Pramathesh Barua, Bimal Roy and Sanjay Leela Bhansali have made their own respective versions of Sarat Chandra Chattopadhyay's classic Bengali novel 'Devdas'. Anurag Kashyap also made 'Dev D', a contemporary version of the story by setting it in the present times. The novel has also been adapted into films by several regional filmmakers. So, one cannot help but wonder as to why Sudhir Mishra wants to bring an oft-repeated tale to the screen again. The film was earlier called 'Aur Devdas' and has now been titled as 'Daas Dev' as it, supposedly, turns the original story on its head and narrates the journey of the protagonist from being a 'daas' to a 'dev'.
Dev Chauhan (Rahul Bhat) is the scion of a powerful political family who whiles away all his time in partying and indulging in alcohol. Paro (Richa Chadha), his childhood friend, is concerned about him and asks him to mend his ways after he lands himself in a big trouble. After his uncle (Saurabh Shukla) falls ill, he is set to take the charge of their family's political party. Chandni (Aditi Rao Hydari) uses her body to do fix things for politicians and get things done. The only person she is willing to do something for without expecting anything for return is Dev.
Apart from borrowing the basic idea from 'Devdas', Mishra seeks inspiration from Shakespeare's 'Hamlet'. This Chattopadhyay meets Shakespeare meets Sudhir Mishra tale had so much potential which Mishra is able to harness to a certain extent. The reason it does not reach its highest potential is because of the fact that Mishra overcooks the narrative with too many sub-plots and characters that the film appears convoluted at several junctures. The film has a runtime of around 140 minute and it could have easily been trimmed by twenty minutes for a better impact.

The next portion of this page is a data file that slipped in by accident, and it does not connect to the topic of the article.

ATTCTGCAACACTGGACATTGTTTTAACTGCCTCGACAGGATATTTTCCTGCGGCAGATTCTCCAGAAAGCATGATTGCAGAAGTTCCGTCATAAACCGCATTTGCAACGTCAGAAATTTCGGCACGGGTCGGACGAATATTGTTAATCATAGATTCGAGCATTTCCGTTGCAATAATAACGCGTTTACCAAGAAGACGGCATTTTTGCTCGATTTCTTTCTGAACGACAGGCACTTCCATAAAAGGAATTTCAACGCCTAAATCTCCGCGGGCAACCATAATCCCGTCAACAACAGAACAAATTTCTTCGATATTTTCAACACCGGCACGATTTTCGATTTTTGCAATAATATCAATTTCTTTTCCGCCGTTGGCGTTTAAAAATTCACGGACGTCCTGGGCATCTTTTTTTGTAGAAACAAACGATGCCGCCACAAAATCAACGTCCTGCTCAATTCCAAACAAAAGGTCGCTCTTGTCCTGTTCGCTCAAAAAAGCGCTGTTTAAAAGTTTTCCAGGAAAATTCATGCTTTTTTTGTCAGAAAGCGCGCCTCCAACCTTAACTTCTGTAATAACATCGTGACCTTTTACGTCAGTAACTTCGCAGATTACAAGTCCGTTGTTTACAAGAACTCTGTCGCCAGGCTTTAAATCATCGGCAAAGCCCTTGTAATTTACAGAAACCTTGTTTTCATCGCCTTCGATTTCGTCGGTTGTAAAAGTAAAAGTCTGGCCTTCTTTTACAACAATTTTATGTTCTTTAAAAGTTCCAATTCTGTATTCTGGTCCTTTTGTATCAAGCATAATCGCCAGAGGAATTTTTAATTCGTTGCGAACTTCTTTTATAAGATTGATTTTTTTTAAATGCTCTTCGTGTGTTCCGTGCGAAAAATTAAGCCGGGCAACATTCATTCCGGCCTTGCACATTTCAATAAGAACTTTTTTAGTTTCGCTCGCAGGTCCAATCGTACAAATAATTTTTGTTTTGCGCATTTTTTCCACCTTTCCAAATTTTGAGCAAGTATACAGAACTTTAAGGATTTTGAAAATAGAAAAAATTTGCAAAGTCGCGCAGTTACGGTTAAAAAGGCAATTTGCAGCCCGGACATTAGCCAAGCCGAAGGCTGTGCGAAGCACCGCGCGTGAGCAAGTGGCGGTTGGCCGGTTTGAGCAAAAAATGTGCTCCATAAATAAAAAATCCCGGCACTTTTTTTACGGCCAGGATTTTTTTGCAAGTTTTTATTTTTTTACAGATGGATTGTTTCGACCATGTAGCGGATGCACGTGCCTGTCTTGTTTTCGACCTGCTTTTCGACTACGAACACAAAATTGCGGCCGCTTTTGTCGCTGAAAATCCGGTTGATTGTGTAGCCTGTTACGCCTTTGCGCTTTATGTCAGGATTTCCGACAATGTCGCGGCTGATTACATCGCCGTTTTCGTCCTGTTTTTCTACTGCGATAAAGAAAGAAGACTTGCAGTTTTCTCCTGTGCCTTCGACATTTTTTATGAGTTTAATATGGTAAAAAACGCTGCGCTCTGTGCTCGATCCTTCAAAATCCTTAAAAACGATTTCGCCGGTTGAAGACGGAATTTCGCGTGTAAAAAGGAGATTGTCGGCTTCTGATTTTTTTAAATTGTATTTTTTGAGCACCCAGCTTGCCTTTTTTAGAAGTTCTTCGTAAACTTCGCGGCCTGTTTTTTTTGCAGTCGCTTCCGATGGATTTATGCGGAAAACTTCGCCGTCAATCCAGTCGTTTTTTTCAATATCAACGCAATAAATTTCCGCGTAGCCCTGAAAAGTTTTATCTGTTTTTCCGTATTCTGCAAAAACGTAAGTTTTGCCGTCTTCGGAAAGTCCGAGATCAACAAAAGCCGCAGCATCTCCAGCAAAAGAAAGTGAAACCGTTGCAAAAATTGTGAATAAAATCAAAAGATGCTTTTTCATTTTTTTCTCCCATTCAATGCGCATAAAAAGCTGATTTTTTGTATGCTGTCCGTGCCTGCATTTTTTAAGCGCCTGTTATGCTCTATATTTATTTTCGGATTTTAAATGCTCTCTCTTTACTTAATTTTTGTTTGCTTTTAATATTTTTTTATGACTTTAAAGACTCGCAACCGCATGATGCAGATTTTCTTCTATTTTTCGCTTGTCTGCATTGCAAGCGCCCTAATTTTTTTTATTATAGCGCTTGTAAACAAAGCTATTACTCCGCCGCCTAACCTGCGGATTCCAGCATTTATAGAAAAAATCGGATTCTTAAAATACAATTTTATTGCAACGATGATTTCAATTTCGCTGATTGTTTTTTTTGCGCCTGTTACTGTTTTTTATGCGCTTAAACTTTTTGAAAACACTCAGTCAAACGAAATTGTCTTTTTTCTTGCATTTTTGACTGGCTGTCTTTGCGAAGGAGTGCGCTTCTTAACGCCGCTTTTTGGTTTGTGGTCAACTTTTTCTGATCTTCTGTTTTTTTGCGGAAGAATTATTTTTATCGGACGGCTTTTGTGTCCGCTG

On the plus side, Mishra handles the drama rather well. Though the screenplay drags at places, he makes sure that every scene is filled with dramatic enough to hold the audience's interest. The dialogues (Sudhir Mishra and Tariq Naved Siddiqui) are very impactful. The film, especially the first half, has a bunch of songs arriving one after the other but one does not mind that as Mishra used them very well to underline certain emotions and enhance the dramatic appeal of the film. The fact that most of the songs are tuneful helps the cause further. The background score (Vipin Patwa) is quite impactful too. There are some inconsistencies in the sound design (Gunjan Srivastava, Bhaskar Roy and Sanjoy Dazz); these are the scenes where I found some glitches: where Paro and Vineet Kumar Singh are shown talking to each other for the first time, Dev is attacked by some goons hired by a bunch of men whom he has borrowed a large sum of money from. The editing (Chandan Arora) could have been much sharper.
Rahul Bhat is an actor who has good command over his craft and it is a pity that he took a long break from acting before resurfacing again with Anurag Kashyap's 'Ugly'. He has good screen presence and acts very well. Richa Chadha is a fine actress but while watching the film, for some reason, I felt she did not embody the character of Paro completely and seemed disinterested in a couple of scenes. Among the three leads, Aditi Rao Hydari delivers the best performance. As Chandni, she is conniving and vulnerable at the same time. She brings the various shades of the character to the fore effortlessly. The film brings together a pool of great acting talent. Right from Anurag Kashyap (who has a brief role) to Saurabh Shukla, Vipin Mishra, Dailp Tahil, Vineet Kumar Singh, Sohaila Kapur and Deep Raj Rana, every actor is in fine form here.
'Daas Dev' does not come close to the finest work done by Sudhir Mishra but it is a film that is a fairly engaging amalgamation of two of the greatest literary works in the history powered by Mishra's vision.